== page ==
In IT Projects, when something unexpected happens, I get better results when I respond, than when I react.
You may have sussed this for yourself ages ago but my epiphany, strangely, came when I met a St John Ambulance community first responder. He was telling me about a traffic accident that he’d attended. He was first there and because the ambulance was struggling the get through the ensuing tailback, for some time, he was the only medical support on the scene.
“How do you react so calmly?” I asked.
“You don’t react, you respond,” he said.
It hadn’t really occurred to me before this that there was a difference between the two but, of course, there is. If you or I had been first on the scene our first reaction might have been to blanch at the sight of the injuries, recoil at the state of the mangled cars or just plain freak out! These would be natural and justifiable reactions, but they wouldn’t be helpful responses. Responding means that you objectively assess the scene in front of you before choosing the course of action that best suits the circumstances.
It’s the same with IT Projects. Much of our time as project managers is spent reacting to external stimuli, stakeholder requests or events that happen along the way. The thing is, just like at the road traffic accident, when you react you might not always choose the best action and could even make things worse. In our world, for instance, a perfectly justifiable reaction to a stakeholder request might be to say a straight “no” or “yes” – especially the latter if the stakeholder is “important” within the business or a straight.
A more thoughtful response would be to assess the impact of the request on your overall project, might it make you deliver late, for instance, or put pressure on your budget? You could explore how the scope change could be incorporated, perhaps negotiate a new deadline or an increase in budget.
This simple illustration demonstrates the difference between a reaction and a response. So how do you achieve the latter?
The answer seems to be … to pause.
In his book, “7 Habits of Highly Effective People”, Stephen R. Covey writes, “In the space between stimulus (what happens) and how we respond, lies our freedom to choose. Ultimately, this power to choose is what defines us as human beings. We may have limited choices, but we can always choose.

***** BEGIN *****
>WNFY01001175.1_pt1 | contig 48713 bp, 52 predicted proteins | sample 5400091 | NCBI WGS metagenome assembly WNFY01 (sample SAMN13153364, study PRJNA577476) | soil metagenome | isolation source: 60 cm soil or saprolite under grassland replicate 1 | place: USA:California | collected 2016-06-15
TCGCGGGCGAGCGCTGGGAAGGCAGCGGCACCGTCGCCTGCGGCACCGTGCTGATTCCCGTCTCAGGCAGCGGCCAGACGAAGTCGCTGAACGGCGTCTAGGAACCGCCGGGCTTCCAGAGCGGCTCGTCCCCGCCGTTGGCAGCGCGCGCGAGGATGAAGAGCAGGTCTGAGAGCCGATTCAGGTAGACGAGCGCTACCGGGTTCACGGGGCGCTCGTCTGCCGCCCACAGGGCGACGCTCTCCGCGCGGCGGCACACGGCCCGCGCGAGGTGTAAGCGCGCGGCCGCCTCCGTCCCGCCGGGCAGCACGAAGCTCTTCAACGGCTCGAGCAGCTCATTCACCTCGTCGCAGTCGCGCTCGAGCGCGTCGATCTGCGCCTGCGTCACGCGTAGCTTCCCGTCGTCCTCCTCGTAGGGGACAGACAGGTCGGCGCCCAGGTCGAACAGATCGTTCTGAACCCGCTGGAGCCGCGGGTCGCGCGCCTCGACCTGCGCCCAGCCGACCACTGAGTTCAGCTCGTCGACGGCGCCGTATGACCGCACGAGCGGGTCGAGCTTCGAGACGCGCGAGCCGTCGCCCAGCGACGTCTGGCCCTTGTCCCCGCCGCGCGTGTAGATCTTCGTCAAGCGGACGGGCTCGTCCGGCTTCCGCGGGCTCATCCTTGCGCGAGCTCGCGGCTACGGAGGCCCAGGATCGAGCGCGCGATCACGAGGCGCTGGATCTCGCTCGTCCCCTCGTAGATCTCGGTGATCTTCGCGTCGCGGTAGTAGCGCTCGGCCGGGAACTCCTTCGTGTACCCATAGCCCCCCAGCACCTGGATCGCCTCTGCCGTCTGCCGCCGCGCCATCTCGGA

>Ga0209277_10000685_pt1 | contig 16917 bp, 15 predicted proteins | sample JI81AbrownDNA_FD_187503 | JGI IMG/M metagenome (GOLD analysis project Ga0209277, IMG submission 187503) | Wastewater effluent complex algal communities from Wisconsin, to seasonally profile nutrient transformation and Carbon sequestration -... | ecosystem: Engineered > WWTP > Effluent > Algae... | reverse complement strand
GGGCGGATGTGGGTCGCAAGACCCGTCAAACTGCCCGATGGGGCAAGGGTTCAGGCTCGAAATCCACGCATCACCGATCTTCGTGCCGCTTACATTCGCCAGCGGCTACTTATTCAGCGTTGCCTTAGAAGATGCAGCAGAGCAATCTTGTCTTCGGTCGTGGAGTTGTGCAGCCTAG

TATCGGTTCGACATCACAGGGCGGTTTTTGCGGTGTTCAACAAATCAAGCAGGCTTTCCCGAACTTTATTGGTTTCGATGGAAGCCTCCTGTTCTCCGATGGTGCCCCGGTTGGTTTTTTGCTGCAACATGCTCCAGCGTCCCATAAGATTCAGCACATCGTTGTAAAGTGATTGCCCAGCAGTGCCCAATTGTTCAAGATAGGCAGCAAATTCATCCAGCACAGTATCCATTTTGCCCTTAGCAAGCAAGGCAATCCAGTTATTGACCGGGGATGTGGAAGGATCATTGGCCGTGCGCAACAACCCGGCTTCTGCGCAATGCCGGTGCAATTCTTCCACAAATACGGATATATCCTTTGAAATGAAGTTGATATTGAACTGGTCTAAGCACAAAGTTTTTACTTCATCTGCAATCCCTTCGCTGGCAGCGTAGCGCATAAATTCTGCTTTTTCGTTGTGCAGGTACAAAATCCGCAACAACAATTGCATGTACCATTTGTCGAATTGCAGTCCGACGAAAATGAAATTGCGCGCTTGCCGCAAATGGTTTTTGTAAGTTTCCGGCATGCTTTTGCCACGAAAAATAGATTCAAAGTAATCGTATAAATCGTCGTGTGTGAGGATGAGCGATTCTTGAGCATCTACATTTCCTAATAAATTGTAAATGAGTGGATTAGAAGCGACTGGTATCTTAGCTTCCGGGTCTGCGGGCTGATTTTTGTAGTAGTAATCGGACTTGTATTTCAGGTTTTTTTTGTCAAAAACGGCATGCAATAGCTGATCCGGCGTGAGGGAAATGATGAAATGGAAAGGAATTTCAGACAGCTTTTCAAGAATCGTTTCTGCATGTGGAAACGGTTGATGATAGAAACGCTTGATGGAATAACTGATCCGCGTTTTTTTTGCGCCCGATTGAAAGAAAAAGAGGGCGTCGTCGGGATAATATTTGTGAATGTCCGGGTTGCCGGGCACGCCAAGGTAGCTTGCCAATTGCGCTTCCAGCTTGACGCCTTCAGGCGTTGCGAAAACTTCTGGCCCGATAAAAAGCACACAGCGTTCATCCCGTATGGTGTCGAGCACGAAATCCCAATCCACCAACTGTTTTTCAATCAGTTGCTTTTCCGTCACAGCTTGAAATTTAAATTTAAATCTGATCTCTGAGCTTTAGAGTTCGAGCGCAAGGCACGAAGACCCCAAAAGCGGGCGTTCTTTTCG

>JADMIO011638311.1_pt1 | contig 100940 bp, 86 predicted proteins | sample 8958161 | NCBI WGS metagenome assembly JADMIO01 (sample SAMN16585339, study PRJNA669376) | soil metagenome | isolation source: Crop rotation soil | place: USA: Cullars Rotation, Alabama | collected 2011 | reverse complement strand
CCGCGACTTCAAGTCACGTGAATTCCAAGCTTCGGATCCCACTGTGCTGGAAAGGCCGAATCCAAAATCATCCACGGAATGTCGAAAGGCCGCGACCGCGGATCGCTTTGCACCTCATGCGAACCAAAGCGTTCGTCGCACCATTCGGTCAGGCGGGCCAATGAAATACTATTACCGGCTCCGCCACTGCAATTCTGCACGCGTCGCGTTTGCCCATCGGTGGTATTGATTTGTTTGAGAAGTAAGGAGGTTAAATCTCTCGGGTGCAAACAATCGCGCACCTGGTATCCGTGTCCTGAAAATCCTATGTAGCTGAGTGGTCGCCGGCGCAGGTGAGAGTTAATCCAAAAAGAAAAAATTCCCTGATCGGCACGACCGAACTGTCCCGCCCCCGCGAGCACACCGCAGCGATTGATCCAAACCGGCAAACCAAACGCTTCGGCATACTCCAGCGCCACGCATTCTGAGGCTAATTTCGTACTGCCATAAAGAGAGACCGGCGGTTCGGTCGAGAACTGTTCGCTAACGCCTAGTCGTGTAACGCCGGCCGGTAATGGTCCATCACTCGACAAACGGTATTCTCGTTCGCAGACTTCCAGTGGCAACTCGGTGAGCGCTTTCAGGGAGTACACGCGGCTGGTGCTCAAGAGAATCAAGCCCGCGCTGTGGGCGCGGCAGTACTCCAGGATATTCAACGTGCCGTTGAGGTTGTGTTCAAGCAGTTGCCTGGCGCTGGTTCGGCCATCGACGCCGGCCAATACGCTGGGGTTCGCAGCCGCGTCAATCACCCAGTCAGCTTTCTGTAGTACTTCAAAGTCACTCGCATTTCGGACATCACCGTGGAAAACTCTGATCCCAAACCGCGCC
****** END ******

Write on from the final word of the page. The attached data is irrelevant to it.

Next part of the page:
We can choose our thoughts, emotions, moods, our words, our actions; we can choose our values and live by principles. It is the choice of acting or being acted upon.”
So, it stands to reason that you should try to make that space as large as possible, right?
Not easy! For many, me included at times, the gap between stimulus and response is a short one. The problem is that many people react without thinking, they don’t choose their response, their behaviour follows a predetermined pattern. To use Covey’s words, they are acted upon!
You don’t need to accept reflex reactions though you can choose to expand your response space. Like most things, practice makes perfect. Mark, a veteran (his words) IT Project Manager tells me that he literally counts to ten out loud before responding, Kathryn says that she takes three really deep breaths and Malc wanders outside for a “cigarette and a ponder”. Whatever works for you!
Expand the space between stimulus and response and you get a more measured, considered response but I think that there is more to it than that.
Sometimes the problem is not the amount of time you take to respond but the tools at your disposal. Think about it. Most responses are based on your experience. Often, it won’t matter whether you have ten seconds or ten minutes to come up with a solution because you will still be looking at your problem through the same lens.
What you can do though, is use the extra space to broaden your lens. Asking for another perspective, either from a colleague or your Project Management as a Service partner, boosts potential response options. The latter can provide a totally independent viewpoint and give you access to a whole range of services, solutions and best practice thinking making your response space extra efficient!
In conclusion, responding is clearly the wiser choice but often speed is of the essence. In a crisis or when an emergency situation arises you may be tempted back into your split-second reflex reaction mode. It is worth considering that the best “crisis managers”, firefighters, doctors, police officers, the St John Ambulance guy, etc, are highly trained to respond. They regularly practice a range of scenarios, so they will respond rather than react should they actually happen. It doesn’t make you slower, just more thoughtful in your response.
Indeed, at your workplace you run regular fire drills for this very reason. In a fire, the effectiveness and speed of your response would really matter! Preparation is key.
You could prepare yourself today by taking a helicopter view of your IT Project Portfolio or catching up with your PMaaS partner, you could revisit past challenges and see if there was another way or email a colleague and ask what they would have done in your shoes.
The more you practice responding, the better you will get.